Late last week, the Minnesota Timberwolves announced that they had re-signed both Jordan McLaughlin and Jarred Vanderbilt to multi-year deals.
Restricted free agent F Jarred Vanderbilt has agreed to stay with the Minnesota Timberwolves on a new three-year, $13.8 million deal, his agent Kevin Bradbury of @Rep1Basketball tells ESPN.— Adrian Wojnarowski (@wojespn) September 10, 2021
Restricted free agent G Jordan McLaughlin has agreed to a new three-year deal with the Minnesota Timberwolves, sources tell ESPN. McLaughlin is a two-way contract success story for the Wolves’ development program.— Adrian Wojnarowski (@wojespn) September 10, 2021
Both of these players took longer than anticipated to get signed back to the Wolves but now that they’re here, how do they fit? Vanderbilt could be taking a step up with his role while McLaughlin might be taking a step back.
When the offseason began, the Timberwolves were apparently interested in giving McLaughlin a real chance at the backup point guard role. JMac has now played 81 NBA games in his two year career and averaged just 18.9 minutes per game, so taking on the backup PG role would’ve been a big increase in minutes. This was of course until the team saw an opportunity to trade two negative assets in Culver and Hernangomez for point guard Patrick Beverley.
Rosas loves him, need for a vet presence, need for a backup PG. Just interesting how they met with McLaughlin the first second FA opened and expressed how much they wanted him back/were ready for his role to increase. Just a reminder of how cut-throat a business the NBA is.— Darren Wolfson (@DWolfsonKSTP) August 17, 2021
Despite trading for Beverley, the Wolves still decided to bring back McLaughlin as the third point guard/backup point guard in case of injury. Locking him up for more than one year basically ensures that the Wolves will have their point guard position set next season for barely over $30 million combined between D’Angelo Russell and Jordan McLaughlin.
Enough about next year, what will McLaughlin be doing this year? Well, imagine his role the past couple years and then just put that as his 2021-22 role. He’ll play 19-20 minutes per night on average when the season wraps up. There will be some games where he literally plays zero minutes and some games he plays 23-25 minutes. His role will fluctuate through the season depending on matchups, fatigue, injury, and more. For a third point guard, JMac is above average and you know what they say. Having an above average third point guard is almost as cool as making the playoffs! Almost.
I’m more excited about Jarred Vanderbilt than I am about anything else in my life. I eat, sleep, and breathe Vando. If I was granted one wish it would be to create a cereal called “Vand-O’s” so I could literally eat Vando. I’m gonna need our guy JakesGraphs on Twitter to make a shirt for that.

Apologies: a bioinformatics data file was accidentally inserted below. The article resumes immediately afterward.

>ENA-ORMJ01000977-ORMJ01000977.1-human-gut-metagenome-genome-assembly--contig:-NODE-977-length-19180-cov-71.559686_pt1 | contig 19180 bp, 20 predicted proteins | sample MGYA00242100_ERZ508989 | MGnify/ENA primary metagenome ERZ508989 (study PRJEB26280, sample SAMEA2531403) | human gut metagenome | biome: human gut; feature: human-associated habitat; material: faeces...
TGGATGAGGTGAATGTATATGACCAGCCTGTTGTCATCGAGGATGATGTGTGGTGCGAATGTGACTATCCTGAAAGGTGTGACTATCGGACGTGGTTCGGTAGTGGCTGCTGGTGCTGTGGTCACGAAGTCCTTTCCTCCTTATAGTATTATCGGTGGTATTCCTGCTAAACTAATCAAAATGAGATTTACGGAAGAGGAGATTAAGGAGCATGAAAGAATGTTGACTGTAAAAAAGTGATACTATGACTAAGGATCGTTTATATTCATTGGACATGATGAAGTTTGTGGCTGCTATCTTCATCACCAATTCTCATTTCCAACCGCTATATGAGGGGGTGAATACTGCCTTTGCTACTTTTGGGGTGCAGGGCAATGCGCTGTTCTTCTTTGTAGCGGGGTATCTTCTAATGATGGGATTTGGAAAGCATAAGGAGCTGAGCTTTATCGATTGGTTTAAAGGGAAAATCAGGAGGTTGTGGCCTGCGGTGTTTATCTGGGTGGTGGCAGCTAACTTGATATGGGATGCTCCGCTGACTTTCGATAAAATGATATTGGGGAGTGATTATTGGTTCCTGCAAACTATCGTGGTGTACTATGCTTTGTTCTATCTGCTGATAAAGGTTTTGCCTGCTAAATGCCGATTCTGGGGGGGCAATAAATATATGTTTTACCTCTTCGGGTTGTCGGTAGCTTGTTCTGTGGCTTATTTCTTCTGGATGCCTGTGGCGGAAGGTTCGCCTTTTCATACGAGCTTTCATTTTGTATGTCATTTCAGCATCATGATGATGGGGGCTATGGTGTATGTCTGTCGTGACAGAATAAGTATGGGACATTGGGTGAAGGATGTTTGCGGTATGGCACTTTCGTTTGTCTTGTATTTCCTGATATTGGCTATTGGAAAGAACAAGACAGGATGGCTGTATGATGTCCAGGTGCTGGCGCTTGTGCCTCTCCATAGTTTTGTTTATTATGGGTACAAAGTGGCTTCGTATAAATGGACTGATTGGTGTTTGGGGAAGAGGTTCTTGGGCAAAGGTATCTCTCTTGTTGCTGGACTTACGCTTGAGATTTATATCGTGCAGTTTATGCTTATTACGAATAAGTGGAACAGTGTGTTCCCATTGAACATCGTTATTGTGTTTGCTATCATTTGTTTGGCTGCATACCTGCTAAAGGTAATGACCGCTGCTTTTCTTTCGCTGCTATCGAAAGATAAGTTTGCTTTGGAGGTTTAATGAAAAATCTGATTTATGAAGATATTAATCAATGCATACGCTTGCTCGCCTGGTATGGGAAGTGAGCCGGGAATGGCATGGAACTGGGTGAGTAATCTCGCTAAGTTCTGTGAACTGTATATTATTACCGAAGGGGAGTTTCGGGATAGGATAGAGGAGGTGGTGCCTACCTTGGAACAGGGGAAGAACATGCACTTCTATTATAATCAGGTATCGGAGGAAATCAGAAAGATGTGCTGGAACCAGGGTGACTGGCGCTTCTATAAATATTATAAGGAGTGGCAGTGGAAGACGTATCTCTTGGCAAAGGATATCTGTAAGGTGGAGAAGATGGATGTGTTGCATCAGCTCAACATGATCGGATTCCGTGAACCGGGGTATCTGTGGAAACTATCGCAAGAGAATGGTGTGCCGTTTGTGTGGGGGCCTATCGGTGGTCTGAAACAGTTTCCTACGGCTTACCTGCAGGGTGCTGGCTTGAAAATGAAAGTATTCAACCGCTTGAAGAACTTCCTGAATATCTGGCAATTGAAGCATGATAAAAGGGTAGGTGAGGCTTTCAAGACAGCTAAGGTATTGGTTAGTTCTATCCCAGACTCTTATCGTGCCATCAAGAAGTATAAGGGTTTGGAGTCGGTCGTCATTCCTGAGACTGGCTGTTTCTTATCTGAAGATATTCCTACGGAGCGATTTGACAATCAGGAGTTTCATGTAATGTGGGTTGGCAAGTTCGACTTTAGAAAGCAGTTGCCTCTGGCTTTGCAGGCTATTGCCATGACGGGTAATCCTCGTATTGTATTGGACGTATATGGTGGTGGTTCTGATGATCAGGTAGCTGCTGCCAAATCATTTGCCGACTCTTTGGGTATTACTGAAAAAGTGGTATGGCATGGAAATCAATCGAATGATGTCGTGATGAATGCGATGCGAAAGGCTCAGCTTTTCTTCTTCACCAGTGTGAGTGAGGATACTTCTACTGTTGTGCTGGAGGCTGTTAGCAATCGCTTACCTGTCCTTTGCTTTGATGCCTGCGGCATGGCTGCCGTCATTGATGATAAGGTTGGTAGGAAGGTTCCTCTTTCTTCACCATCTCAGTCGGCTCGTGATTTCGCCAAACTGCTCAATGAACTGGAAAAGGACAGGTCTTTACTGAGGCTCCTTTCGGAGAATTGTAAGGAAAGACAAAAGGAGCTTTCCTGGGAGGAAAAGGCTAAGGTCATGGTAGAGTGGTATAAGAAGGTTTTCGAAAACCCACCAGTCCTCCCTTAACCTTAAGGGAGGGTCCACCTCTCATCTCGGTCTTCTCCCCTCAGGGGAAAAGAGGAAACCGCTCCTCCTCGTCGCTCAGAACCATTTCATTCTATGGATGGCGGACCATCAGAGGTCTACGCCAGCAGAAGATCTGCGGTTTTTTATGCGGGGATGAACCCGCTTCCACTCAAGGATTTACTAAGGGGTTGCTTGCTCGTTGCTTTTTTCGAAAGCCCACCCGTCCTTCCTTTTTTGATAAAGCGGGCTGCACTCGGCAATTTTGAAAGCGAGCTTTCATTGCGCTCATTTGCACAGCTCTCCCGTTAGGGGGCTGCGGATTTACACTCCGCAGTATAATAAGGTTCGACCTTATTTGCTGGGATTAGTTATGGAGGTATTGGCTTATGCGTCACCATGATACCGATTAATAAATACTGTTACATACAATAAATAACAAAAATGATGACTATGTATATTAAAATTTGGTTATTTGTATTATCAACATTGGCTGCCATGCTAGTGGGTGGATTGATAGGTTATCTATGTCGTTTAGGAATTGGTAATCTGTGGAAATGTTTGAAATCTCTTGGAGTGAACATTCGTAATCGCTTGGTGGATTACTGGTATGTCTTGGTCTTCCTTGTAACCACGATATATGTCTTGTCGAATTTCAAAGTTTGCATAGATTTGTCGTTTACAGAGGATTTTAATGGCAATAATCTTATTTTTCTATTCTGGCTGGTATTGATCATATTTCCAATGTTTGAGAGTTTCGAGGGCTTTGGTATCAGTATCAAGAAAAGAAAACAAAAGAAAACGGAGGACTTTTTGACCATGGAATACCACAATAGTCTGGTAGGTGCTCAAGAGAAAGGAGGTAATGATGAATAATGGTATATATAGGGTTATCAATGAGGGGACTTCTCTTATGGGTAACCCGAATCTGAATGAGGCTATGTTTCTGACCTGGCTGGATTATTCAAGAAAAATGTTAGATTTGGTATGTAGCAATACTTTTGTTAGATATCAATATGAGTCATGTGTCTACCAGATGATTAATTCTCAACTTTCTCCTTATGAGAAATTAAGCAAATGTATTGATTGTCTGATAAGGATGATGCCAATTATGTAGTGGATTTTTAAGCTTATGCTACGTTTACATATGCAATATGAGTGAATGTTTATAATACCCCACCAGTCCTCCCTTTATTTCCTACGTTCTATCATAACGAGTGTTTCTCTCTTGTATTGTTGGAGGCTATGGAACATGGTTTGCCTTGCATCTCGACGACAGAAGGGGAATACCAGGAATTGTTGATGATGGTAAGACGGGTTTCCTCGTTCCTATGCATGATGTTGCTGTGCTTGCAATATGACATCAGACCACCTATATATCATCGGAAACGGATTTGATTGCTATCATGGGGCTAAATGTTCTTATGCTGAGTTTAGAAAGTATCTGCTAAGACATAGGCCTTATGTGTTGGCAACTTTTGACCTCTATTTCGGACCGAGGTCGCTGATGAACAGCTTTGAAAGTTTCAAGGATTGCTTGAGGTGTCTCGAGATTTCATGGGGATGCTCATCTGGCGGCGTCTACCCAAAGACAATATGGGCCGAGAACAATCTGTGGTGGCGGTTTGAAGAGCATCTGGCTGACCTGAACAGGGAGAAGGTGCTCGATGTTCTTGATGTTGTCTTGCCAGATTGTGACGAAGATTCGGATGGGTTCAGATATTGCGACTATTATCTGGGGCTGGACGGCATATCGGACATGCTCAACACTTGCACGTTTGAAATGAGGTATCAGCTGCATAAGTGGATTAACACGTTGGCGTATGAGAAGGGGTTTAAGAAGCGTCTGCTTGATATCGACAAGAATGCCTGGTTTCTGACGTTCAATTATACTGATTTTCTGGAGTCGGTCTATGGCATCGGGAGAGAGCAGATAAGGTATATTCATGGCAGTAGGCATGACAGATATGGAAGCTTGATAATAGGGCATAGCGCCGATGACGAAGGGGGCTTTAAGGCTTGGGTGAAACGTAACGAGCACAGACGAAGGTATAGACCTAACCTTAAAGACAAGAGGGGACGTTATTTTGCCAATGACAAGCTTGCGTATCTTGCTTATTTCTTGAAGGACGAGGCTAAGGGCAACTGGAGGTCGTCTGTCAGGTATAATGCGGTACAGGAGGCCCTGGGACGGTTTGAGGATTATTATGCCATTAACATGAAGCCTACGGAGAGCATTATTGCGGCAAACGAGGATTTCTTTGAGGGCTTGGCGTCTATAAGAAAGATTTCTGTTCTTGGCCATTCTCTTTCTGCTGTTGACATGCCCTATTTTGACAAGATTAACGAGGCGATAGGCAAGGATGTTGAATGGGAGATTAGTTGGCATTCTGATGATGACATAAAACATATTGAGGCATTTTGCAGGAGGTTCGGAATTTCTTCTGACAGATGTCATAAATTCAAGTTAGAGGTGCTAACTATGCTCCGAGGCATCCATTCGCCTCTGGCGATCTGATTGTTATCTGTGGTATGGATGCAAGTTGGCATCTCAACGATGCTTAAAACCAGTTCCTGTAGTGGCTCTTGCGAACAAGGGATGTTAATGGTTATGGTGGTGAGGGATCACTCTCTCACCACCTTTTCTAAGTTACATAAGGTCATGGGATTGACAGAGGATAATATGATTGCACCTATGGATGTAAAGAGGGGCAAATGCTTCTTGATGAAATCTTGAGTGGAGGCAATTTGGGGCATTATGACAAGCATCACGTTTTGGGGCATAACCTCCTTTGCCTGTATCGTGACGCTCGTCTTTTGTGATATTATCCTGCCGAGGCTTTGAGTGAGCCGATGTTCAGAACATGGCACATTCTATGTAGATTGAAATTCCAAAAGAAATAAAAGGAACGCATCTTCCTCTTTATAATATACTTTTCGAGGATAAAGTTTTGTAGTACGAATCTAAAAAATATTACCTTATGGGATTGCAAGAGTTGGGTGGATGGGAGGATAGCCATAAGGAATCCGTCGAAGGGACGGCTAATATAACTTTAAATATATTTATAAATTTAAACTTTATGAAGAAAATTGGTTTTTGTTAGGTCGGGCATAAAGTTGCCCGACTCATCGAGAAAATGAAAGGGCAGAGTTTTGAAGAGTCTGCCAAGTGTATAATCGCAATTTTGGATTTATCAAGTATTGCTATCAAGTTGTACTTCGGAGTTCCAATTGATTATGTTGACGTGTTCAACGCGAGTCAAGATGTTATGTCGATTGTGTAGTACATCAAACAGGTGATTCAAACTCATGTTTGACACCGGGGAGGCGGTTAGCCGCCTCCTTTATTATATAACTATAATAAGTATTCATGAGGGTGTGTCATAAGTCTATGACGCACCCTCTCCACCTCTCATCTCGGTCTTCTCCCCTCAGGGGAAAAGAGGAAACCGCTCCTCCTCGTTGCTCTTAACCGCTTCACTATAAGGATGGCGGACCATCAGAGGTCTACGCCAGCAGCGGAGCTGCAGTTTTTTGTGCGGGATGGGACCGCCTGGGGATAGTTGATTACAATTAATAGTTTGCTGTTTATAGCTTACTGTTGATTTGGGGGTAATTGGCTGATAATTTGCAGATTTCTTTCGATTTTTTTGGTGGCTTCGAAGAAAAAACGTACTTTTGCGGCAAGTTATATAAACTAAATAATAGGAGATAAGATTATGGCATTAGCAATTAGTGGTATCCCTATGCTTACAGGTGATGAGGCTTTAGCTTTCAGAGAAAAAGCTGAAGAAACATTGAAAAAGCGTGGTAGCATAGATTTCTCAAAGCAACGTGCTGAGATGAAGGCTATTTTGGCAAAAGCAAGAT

Anyways, I’m very excited for Jarred Vanderbilt and here’s why:
He can play defense and he can do it very well. While watching him play last season, I didn’t pick up on it too much but the statistics are absolutely in love with him. Using the website DunksAndThrees.com which does a good job of taking something and placing a value on a scale from 1-100 on it, Vando is an elite defender. Here’s a chart I created in my free time like some degenerate taking the Wolves roster and plugging in the numbers from the site.
I hope those numbers make sense. I spent a good couple hours doing that. My point is that Jarred Vanderbilt (highlighted in yellow) is in the 98th percentile for defense and the 81st percentile overall. This site also hates McDaniels and Edwards but ignore that for now. Even if Vanderbilt is being overrated by 31 points overall, the Wolves just locked up a league average player for extremely cheap.
With the way this current roster is set up, I think Vando needs to start. We all know D’Angelo Russell, Anthony Edwards, and Karl-Anthony Towns will be in the starting lineup so who takes the other spots? I like McDaniels at the three and Vanderbilt at the four. This would mean Malik Beasley is coming off the bench, something he could really excel at. This would also mean Vanderbilt is increasing from 17.8 minutes per game to around 25.0 as the starter. That’s a fairly significant jump for a guy who already made a huge jump last season.
If Vando isn’t starting then the Wolves either replace him with Taurean Prince or move McDaniels to the four and put Beasley in the starting lineup. Neither of those two things are very appealing but I understand the argument against starting Vando.
If only there was a 6’11” elite defender located in Philadelphia for the Wolves to trade for...